Management & Finance

Does Dual-class Stock Hurt Independent Investors?

If you think buying stock in a public company guarantees you some input into how the company operates and who is elected to the board, you may be mistaken. Thanks to a change in stock exchange rules made over 30 years ago that is increasingly being used by companies going public, shareholders with common stock — even large institutional ones — have little influence over how the company is governed.

History

From 1940 until 1986 the New York Stock Exchange did not list companies with dual-class voting. The rule was changed in response to a request from General Motors. Shareholder rights in the U.S. are largely regulated by states, and it is the stock exchanges, not the Securities and Exchange Commission, that have been making the rules.

If you think buying stock in a public company guarantees you some input … you may be mistaken.

For the next 20 years, few companies that issued IPOs implemented the dual-class system. Then, in the early 2000s, technology companies issuing IPOs latched onto dual-class shares as a way to maintain all the benefits of being private companies while getting a large influx of public money.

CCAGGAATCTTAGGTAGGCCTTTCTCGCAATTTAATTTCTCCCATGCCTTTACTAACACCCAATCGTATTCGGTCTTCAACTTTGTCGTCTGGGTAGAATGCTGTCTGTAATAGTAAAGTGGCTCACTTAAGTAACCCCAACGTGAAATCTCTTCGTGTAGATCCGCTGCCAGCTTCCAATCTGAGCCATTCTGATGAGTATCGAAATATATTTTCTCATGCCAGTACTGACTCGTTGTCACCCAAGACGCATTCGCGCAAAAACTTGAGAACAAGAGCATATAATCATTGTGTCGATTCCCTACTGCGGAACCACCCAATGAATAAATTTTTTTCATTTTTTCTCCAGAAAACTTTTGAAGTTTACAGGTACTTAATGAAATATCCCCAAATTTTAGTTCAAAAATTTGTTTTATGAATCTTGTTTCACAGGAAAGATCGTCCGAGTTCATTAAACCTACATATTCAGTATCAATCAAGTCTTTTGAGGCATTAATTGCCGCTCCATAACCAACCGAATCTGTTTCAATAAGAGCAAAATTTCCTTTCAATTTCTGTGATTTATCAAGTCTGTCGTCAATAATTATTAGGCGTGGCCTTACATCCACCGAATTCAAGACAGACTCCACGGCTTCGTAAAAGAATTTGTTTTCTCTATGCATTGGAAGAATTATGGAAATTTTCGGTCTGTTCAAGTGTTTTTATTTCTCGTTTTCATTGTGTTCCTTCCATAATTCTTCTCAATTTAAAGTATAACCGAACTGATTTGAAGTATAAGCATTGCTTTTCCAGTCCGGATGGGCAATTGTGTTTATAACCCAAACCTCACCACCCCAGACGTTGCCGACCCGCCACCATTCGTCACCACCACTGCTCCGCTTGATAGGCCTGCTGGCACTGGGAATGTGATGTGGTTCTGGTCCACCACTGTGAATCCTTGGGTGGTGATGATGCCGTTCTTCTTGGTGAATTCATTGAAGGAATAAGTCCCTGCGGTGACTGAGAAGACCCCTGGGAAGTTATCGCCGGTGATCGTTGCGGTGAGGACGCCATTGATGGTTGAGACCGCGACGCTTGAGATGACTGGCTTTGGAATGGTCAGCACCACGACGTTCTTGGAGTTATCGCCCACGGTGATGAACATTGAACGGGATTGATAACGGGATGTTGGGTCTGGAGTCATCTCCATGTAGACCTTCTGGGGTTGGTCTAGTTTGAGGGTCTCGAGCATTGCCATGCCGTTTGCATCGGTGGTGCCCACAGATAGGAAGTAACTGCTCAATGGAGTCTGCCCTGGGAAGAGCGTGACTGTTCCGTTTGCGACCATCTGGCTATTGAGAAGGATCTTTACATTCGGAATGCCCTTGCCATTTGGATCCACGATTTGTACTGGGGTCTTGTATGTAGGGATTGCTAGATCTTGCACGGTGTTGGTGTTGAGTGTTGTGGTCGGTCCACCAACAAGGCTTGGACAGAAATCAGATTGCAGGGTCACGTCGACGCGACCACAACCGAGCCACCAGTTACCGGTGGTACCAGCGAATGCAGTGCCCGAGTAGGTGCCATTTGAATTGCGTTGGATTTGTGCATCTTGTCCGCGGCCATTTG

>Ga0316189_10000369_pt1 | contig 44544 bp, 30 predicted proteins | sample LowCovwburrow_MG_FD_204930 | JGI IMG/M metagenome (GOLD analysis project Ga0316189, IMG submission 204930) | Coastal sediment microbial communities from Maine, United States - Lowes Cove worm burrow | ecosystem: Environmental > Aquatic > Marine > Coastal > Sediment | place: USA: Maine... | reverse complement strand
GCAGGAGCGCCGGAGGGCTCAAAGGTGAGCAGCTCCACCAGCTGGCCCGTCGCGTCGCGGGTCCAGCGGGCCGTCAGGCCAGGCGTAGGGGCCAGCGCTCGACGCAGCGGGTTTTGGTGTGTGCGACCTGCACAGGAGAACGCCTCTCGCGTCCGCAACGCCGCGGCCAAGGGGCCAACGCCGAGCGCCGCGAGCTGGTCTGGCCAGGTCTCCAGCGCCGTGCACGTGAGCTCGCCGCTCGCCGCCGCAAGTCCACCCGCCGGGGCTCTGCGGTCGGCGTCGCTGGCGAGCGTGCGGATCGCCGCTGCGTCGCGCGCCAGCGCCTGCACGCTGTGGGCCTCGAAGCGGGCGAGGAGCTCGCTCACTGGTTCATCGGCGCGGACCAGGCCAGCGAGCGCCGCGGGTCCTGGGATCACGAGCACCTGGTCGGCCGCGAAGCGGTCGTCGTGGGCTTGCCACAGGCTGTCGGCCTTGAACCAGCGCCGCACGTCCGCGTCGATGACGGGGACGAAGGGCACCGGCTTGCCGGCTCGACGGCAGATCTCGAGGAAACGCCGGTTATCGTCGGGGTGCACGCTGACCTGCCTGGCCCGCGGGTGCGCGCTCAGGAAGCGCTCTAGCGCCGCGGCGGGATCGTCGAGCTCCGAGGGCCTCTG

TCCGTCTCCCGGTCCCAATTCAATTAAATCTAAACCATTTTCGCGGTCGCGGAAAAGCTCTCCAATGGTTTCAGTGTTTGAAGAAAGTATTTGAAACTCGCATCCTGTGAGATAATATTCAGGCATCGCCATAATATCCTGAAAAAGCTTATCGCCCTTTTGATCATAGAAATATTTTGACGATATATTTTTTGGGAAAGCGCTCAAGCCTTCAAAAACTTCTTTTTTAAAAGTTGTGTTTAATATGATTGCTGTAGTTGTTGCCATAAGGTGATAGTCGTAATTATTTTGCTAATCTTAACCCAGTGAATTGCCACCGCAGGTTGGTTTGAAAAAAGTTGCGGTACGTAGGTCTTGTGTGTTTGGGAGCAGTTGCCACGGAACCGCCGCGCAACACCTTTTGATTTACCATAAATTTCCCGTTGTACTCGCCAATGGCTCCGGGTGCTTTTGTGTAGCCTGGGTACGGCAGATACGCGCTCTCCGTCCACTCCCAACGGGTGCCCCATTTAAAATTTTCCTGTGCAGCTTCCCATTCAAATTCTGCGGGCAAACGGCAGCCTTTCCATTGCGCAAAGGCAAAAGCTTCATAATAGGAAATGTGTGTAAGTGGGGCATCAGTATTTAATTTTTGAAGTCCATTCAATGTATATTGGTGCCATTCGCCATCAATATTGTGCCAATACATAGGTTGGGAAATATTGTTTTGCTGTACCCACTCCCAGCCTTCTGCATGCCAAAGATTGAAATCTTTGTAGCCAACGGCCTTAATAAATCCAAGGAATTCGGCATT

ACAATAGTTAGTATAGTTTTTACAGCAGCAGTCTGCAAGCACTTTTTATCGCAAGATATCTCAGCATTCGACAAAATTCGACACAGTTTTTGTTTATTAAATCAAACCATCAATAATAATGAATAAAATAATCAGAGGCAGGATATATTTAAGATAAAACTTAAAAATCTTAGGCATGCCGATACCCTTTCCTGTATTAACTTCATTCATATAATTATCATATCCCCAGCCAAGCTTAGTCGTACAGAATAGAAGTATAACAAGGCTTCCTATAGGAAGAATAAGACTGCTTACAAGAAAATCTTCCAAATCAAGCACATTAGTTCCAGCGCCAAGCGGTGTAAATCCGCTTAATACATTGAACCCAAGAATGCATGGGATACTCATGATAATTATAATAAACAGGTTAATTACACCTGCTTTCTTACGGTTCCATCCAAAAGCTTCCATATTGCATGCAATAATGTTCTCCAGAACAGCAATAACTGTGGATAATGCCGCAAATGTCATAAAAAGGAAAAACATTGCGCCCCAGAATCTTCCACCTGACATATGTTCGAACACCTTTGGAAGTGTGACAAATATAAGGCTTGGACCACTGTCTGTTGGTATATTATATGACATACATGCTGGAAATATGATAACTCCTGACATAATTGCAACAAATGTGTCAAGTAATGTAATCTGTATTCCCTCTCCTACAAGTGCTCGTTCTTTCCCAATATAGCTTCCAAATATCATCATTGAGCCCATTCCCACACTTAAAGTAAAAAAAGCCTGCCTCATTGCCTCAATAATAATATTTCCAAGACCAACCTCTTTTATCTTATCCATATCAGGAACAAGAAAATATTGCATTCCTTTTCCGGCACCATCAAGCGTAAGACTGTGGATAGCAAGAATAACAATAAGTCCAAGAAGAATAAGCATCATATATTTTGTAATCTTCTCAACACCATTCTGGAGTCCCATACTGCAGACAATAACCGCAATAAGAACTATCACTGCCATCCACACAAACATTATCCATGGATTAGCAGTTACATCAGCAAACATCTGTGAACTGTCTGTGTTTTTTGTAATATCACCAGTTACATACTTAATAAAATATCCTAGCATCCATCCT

Currently Nasdaq, NYSE, and NYSE American (formerly American Stock Exchange) each permit dual-class stock listings by corporations as long as the dual-class structure is in place at the time of the IPO.

Most foreign stock exchanges do not allow dual-class stock structures. When Chinese ecommerce behemoth Alibaba decided to go public in 2014, it bypassed the Asian stock exchanges and listed on the NYSE. It was the largest IPO in history at a $21.8 billion valuation.

An article in Columbia Law School’s “Blue Sky Blog” in July 2018 stated, “From 2005 to 2015, the proportion of initial public offerings that created dual-class share structures rose from a mere 1 percent to 24 percent. More than half of all U.S. technology, media, and telecommunications companies that issued an IPO in 2015 chose a dual class structure.”